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Woolworth Building

Woolworth Building, looking south along Broadway

The Woolworth Building is one of the oldest – and one of the most famous – skyscrapers in New York City.

Constructed in neo-Gothic style by architect Cass Gilbert, who was commissioned by Frank Woolworth in 1910 to design the new corporate headquarters on Broadway, between Park Place and Barclay Street, opposite City Hall, it opened on April 24, 1913. Originally planned to be 625 ft high, it then rose to 792 ft (241 m); construction cost $13.5 million, which Woolworth paid in cash.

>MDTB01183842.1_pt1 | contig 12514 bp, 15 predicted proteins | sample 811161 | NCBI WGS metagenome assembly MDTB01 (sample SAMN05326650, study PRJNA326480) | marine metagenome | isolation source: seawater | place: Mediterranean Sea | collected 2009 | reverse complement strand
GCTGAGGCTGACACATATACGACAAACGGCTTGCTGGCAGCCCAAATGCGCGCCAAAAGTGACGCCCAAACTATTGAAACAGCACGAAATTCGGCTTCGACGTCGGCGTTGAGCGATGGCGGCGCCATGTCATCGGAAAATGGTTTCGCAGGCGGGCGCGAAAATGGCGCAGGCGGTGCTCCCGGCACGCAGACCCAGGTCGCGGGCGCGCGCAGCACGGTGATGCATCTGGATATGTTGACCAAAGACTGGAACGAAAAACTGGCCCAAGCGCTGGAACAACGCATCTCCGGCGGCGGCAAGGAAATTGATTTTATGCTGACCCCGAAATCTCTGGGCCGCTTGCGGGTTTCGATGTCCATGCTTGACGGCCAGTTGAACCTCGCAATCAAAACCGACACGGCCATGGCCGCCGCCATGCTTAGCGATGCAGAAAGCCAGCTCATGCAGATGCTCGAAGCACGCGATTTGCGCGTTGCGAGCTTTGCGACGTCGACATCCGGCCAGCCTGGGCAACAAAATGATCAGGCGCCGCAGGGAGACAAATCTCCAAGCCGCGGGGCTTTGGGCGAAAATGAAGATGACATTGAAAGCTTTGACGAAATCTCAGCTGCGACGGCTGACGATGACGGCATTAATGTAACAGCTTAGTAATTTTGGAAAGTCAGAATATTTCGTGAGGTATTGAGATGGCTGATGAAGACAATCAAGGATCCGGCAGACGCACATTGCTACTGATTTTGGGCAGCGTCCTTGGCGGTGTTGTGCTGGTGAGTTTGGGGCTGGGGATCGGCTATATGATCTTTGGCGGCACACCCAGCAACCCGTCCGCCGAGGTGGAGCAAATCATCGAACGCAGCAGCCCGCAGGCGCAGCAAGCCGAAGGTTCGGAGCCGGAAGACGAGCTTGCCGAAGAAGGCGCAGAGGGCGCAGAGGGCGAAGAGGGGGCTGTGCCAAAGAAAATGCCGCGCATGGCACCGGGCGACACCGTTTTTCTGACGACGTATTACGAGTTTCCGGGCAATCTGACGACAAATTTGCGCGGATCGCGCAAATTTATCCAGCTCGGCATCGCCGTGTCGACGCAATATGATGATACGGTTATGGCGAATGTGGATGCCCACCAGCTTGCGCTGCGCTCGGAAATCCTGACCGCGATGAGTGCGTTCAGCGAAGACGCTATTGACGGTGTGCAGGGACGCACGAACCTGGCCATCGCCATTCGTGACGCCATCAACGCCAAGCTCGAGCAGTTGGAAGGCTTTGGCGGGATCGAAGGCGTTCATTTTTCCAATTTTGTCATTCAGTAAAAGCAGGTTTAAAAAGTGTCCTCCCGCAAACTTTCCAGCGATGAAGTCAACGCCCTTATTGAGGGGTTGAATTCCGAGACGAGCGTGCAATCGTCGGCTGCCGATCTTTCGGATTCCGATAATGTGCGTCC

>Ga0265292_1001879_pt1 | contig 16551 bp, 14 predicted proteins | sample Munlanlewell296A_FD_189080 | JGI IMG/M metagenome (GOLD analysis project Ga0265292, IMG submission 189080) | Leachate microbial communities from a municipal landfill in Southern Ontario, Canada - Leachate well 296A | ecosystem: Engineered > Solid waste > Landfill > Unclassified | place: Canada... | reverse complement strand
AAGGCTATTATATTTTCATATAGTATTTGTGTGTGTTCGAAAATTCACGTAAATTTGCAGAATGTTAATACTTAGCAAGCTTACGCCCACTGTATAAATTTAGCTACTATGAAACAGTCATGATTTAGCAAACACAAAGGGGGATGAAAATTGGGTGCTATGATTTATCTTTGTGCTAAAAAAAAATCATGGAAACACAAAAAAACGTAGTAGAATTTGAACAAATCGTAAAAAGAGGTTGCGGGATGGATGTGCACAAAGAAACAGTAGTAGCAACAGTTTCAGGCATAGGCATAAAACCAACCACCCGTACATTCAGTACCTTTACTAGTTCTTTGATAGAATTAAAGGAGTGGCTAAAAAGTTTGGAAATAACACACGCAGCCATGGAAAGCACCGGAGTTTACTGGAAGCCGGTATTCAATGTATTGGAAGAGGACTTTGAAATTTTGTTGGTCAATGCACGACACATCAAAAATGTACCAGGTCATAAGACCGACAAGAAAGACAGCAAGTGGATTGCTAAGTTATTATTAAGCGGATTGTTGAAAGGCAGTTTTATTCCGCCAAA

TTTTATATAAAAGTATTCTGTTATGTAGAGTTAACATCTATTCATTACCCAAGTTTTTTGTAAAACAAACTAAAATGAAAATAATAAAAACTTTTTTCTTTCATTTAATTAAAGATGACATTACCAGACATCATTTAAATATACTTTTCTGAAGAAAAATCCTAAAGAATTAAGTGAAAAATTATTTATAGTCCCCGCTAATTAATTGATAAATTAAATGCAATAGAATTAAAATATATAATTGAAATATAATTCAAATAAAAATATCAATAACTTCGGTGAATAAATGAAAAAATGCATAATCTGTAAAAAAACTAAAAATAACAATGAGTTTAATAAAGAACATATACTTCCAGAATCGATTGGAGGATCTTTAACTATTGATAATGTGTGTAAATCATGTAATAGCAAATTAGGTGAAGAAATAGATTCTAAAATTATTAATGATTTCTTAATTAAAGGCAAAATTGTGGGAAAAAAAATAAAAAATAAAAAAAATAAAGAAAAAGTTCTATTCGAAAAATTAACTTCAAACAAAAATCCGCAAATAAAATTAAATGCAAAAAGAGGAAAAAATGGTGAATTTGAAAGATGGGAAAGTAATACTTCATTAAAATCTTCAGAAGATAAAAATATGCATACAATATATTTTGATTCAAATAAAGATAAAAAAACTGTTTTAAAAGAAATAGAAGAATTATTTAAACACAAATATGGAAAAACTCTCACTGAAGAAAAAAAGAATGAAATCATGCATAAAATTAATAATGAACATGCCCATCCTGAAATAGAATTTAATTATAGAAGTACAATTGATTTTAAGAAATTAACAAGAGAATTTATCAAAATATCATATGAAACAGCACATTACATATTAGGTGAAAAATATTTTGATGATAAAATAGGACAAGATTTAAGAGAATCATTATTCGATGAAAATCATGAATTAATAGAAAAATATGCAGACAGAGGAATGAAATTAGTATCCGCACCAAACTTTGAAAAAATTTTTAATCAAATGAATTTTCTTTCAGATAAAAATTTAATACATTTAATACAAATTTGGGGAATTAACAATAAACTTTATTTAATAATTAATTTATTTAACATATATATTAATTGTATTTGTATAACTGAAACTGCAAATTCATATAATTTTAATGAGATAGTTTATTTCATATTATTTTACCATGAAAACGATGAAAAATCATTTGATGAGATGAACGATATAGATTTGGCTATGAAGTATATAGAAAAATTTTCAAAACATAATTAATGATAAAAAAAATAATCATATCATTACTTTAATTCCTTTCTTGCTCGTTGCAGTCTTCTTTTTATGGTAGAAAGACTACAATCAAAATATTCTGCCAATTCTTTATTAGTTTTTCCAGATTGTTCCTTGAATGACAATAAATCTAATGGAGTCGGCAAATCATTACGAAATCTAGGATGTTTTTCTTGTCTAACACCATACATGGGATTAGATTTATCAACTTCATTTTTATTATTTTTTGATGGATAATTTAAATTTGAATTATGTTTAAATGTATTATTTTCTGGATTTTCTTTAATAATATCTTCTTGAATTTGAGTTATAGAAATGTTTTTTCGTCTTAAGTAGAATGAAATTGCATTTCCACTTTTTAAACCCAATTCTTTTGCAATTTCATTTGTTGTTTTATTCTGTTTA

For its splendor and resemblance with European Gothic cathedrals, it was labeled the Cathedral of Commerce by Rev. S. Parkes Cadman during its opening ceremony, and was the tallest building in the world from its opening until the opening of the Chrysler Building in 1930. Until 1945, an observation deck on the 58th floor attracted visitors.

Tenants included Columbia Records, which had its main New York recording studio in the Woolworth Building.

The building was owned by the company for 85 years, until 1998, when Venator Group (formerly the F.W. Woolworth Company) sold it to the Witkoff Group for $155 million.

See also:50 Tallest buildings in the U.S